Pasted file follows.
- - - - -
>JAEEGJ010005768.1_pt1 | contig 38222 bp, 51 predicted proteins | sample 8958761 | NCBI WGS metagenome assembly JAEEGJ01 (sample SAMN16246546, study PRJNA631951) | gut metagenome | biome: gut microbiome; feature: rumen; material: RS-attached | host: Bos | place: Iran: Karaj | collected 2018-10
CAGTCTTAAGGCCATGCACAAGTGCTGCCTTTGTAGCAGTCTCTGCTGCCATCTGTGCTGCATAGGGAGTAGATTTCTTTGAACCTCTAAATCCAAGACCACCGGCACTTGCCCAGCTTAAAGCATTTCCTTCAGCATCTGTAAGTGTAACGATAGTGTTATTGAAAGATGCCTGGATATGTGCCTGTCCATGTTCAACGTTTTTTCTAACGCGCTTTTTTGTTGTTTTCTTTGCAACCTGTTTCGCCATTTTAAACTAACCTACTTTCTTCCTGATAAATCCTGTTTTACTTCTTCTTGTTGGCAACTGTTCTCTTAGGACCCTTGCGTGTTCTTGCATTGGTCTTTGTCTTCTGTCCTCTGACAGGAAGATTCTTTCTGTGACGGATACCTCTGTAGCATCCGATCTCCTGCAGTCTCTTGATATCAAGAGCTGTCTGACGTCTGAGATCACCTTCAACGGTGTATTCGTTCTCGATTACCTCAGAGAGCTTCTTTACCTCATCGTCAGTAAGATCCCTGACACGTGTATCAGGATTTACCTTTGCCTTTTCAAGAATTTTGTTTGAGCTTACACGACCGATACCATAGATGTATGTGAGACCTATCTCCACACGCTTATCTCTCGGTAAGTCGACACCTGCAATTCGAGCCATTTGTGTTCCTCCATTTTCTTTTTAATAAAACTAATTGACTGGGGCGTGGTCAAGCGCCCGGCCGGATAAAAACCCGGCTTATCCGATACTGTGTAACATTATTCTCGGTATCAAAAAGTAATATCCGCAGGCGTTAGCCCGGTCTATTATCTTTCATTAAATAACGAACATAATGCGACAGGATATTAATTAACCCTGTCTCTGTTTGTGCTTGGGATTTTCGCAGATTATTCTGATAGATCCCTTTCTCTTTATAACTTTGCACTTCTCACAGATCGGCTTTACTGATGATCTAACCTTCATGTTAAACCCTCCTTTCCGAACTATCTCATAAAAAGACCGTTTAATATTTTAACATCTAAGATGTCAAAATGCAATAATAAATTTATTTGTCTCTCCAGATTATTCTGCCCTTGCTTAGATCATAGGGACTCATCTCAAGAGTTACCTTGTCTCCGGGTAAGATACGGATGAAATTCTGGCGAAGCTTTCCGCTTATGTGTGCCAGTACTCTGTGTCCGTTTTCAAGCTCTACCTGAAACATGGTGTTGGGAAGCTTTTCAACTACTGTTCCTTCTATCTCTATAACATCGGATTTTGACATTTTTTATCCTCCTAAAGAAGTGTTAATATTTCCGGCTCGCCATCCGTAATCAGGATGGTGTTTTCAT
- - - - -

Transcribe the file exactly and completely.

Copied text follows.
>JAEEGJ010005768.1_pt1 | contig 38222 bp, 51 predicted proteins | sample 8958761 | NCBI WGS metagenome assembly JAEEGJ01 (sample SAMN16246546, study PRJNA631951) | gut metagenome | biome: gut microbiome; feature: rumen; material: RS-attached | host: Bos | place: Iran: Karaj | collected 2018-10
CAGTCTTAAGGCCATGCACAAGTGCTGCCTTTGTAGCAGTCTCTGCTGCCATCTGTGCTGCATAGGGAGTAGATTTCTTTGAACCTCTAAATCCAAGACCACCGGCACTTGCCCAGCTTAAAGCATTTCCTTCAGCATCTGTAAGTGTAACGATAGTGTTATTGAAAGATGCCTGGATATGTGCCTGTCCATGTTCAACGTTTTTTCTAACGCGCTTTTTTGTTGTTTTCTTTGCAACCTGTTTCGCCATTTTAAACTAACCTACTTTCTTCCTGATAAATCCTGTTTTACTTCTTCTTGTTGGCAACTGTTCTCTTAGGACCCTTGCGTGTTCTTGCATTGGTCTTTGTCTTCTGTCCTCTGACAGGAAGATTCTTTCTGTGACGGATACCTCTGTAGCATCCGATCTCCTGCAGTCTCTTGATATCAAGAGCTGTCTGACGTCTGAGATCACCTTCAACGGTGTATTCGTTCTCGATTACCTCAGAGAGCTTCTTTACCTCATCGTCAGTAAGATCCCTGACACGTGTATCAGGATTTACCTTTGCCTTTTCAAGAATTTTGTTTGAGCTTACACGACCGATACCATAGATGTATGTGAGACCTATCTCCACACGCTTATCTCTCGGTAAGTCGACACCTGCAATTCGAGCCATTTGTGTTCCTCCATTTTCTTTTTAATAAAACTAATTGACTGGGGCGTGGTCAAGCGCCCGGCCGGATAAAAACCCGGCTTATCCGATACTGTGTAACATTATTCTCGGTATCAAAAAGTAATATCCGCAGGCGTTAGCCCGGTCTATTATCTTTCATTAAATAACGAACATAATGCGACAGGATATTAATTAACCCTGTCTCTGTTTGTGCTTGGGATTTTCGCAGATTATTCTGATAGATCCCTTTCTCTTTATAACTTTGCACTTCTCACAGATCGGCTTTACTGATGATCTAACCTTCATGTTAAACCCTCCTTTCCGAACTATCTCATAAAAAGACCGTTTAATATTTTAACATCTAAGATGTCAAAATGCAATAATAAATTTATTTGTCTCTCCAGATTATTCTGCCCTTGCTTAGATCATAGGGACTCATCTCAAGAGTTACCTTGTCTCCGGGTAAGATACGGATGAAATTCTGGCGAAGCTTTCCGCTTATGTGTGCCAGTACTCTGTGTCCGTTTTCAAGCTCTACCTGAAACATGGTGTTGGGAAGCTTTTCAACTACTGTTCCTTCTATCTCTATAACATCGGATTTTGACATTTTTTATCCTCCTAAAGAAGTGTTAATATTTCCGGCTCGCCATCCGTAATCAGGATGGTGTTTTCAT